Emerging from the dense vegetation surrounding Ndooni village on Fundo island, I found myself on a stretch of pure white sand, a beach that emerges for just a few months each year when seasonal winds allow. Gathered further down the beach was an excited group of over 300 fishermen and women, eagerly awaiting the opening of a fishing ground that had been closed for the previous three months.
Located off the island of Pemba in northern Tanzania and home to around 2,500 people, Fundo is separated from the mainland by a deep channel, a barrier that has given the island a distinct ecology from the Tanzanian mainland.
Mwambao, an organisation and fisheries learning network based in Stone Town on Zanzibar’s Unguja island, works with communities and other stakeholders on Fundo and across Tanzania to build community resilience and improve livelihoods by enhancing their capacity for sustainable coastal resource management.
Temporary reef closures were once practised in some Zanzibari communities to allow local stocks to recover. Mwambao has been working with fishing communities to introduce a modified local closure regime to reverse recent octopus fishery declines and to catalyse community engagement in local marine resource management. I was visiting Fundo to observe the reopening of three closures around the island, managed by Fundo’s community, facilitated by Mwambao, and supported by the Indian Ocean Commission.
Across the Mozambique Channel in Madagascar, Blue Ventures has demonstrated the economic benefits that temporary octopus fishery closures can provide to coastal communities, and their role in catalysing broader community-led conservation. Our partnership with Mwambao enables us to share mutual knowledge and learning gained in both Zanzibar and Madagascar, creating a bank of experience that will benefit other communities wanting to engage in fisheries closures in Tanzania.
Fisheries closures in Zanzibar target one of the archipelago’s most commercially important species. Octopus, targeted by men and women by gleaning with spears on foot in shallow waters or skin diving on deeper reefs, is vital to local economies. Catches are transported either to Stone Town markets for local consumption, or to the Tanzanian mainland for international export.
In the past, the sudden increase in octopus supply that typically follows successful closures has resulted in a significant drop in the buying price. With Mwambao’s support Fundo’s community took steps to ensure that the benefits of increased catches are retained by the communities who organised the closure, rather than being lost up supply chains.
The ‘community bank’ encourages the sustainable management of fisheries while also rewarding the participant villages for the effort that goes into making closures work.
Mwambao helped fishers, buyers, and the Shehia Fisheries Committee − the local body responsible for fisheries management − to agree on octopus prices before the closure took place. The agreement also stipulated how the revenue would be split between the octopus fishers, the Shehia Fisheries Committee and the community development fund that finances improvements in village infrastructure. These agreements support the ‘community bank’, whose long term value helps to outweigh any drop in income due to reduced fishing opportunities during the closure.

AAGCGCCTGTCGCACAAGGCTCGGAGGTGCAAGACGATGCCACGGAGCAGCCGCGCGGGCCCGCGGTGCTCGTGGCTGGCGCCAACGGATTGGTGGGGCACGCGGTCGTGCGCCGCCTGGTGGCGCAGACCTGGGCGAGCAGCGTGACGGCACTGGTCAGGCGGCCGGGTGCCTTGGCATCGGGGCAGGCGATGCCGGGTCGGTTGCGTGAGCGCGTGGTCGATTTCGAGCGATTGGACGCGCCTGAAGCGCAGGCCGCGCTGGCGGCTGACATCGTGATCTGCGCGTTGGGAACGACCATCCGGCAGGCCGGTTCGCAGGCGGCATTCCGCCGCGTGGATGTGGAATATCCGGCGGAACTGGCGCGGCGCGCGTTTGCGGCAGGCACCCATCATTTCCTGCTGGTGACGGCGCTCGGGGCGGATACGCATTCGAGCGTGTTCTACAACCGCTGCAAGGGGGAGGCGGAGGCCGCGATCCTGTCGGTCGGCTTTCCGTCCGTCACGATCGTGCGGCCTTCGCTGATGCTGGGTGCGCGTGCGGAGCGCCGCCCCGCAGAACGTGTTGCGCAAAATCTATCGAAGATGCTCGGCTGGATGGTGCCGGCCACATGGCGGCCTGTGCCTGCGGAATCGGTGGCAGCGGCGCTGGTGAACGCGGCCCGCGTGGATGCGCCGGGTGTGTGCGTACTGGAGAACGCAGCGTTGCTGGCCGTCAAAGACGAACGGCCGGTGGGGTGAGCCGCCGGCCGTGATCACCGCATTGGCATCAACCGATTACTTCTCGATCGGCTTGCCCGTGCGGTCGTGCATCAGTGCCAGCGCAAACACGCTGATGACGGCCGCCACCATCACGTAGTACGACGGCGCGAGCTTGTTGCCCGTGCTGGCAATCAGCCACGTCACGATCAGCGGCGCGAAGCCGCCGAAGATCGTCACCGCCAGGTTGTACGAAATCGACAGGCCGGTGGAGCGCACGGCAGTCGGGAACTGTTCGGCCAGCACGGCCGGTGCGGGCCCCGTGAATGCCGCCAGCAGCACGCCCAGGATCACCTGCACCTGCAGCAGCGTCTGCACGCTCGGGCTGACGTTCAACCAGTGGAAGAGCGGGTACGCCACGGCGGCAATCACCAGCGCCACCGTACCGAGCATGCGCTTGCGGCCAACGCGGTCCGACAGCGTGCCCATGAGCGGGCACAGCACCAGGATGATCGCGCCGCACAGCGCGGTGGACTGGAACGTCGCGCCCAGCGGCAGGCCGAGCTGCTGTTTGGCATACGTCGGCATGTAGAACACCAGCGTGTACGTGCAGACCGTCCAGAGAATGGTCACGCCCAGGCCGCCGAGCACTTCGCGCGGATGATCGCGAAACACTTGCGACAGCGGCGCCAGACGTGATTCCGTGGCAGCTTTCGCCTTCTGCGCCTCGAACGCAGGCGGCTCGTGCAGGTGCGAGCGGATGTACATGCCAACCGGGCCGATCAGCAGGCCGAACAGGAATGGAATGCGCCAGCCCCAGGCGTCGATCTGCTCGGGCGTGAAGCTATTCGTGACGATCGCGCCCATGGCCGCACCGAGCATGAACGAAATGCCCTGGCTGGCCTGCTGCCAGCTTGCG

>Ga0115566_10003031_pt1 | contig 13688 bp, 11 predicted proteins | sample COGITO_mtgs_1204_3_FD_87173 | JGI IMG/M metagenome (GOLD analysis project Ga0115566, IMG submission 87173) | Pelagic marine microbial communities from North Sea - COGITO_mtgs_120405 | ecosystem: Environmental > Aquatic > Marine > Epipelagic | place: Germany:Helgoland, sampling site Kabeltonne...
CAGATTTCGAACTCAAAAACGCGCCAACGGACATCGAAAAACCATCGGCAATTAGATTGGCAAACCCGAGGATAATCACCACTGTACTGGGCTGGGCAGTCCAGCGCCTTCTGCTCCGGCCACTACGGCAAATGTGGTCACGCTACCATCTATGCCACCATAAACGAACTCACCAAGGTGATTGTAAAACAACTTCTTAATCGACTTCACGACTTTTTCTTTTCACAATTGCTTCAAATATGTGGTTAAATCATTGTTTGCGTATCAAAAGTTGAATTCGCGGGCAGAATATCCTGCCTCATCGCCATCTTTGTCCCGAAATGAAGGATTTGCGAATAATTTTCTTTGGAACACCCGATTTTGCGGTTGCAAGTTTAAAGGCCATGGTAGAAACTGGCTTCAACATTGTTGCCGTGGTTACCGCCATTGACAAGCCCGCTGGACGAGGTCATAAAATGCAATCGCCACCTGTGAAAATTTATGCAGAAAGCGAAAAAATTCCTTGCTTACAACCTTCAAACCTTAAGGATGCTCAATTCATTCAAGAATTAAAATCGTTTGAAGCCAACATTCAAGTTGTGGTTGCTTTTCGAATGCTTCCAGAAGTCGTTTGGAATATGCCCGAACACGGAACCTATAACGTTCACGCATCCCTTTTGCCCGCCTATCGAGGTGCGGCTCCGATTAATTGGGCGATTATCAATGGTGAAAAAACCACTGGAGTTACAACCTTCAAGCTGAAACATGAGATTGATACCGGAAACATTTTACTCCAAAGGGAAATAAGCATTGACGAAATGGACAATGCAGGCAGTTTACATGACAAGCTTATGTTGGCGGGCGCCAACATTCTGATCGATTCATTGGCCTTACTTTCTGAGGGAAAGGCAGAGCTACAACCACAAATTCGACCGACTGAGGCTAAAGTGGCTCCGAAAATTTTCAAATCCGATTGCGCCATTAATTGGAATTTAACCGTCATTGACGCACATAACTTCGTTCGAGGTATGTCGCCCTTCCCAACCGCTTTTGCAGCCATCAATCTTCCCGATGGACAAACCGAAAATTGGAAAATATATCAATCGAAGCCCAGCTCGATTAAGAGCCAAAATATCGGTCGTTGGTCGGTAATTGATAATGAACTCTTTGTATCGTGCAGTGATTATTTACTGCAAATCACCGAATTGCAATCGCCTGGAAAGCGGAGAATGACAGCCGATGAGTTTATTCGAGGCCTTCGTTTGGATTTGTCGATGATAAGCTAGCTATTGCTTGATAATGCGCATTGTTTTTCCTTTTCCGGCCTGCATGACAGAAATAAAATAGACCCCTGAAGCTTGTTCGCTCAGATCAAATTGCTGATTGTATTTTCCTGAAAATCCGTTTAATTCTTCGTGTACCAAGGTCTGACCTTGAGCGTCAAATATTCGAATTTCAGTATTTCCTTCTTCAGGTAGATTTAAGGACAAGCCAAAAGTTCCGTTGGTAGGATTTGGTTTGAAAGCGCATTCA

I was soon joined on the beach by Lorna Slade, Executive Director of Mwambao, who told me as we walked towards the gathering of fishers that the anticipation of this shared financial windfall following a fishery opening is a contributing factor in the closure’s success. It encourages the sustainable management of fisheries while also rewarding the participant villages for the effort that goes into making these closures work.
Arriving at the throng of excited fishers, we listened to a speech by Hidaya Khamis Hamadi from Pemba’s Department of Fisheries on the importance of sustainable fisheries management. She thanked the Fundo community for agreeing to pilot closures in their fishing grounds, and then declared the fishery to be open. At these words, the gathering of men and women picked up their tools and strode toward the coral lagoon to start reaping the rewards of their patience.
Before the closure, the average weight of a caught octopus was 350g; far below breeding size for reef octopus. But on opening day, the majority of octopus caught were between 1.5 and 2.5kg; well over the required size of maturity. The fast growth rate of reef octopus is one of the key factors behind the success of this approach to fisheries management.
The total catch from just a few hours of fishing on opening day saw well over $2,000 going back to the island. Given the success of its first closure, the community was inspired to close the fishery to all fishing again later that same month. The much-anticipated re-opening is planned for March 2018.
I feel really privileged to have witnessed this community’s success, and am thrilled that Blue Ventures and Mwambao have just signed a new partnership agreement to expand our shared work with another three communities in Unguja, Zanzibar, in 2018. Together, we are also looking for partner villages in new areas of Tanzania to build on the success enjoyed by Ndooni.
Mwambao has been facilitating octopus closures in Pemba since 2014. Blue Ventures has been partners with Mwambao since 2016, providing funding and technical support for the introduction of octopus fishery closures on Unguja.
Read about our partner leading the way for community-based octopus fishery management in Indonesia.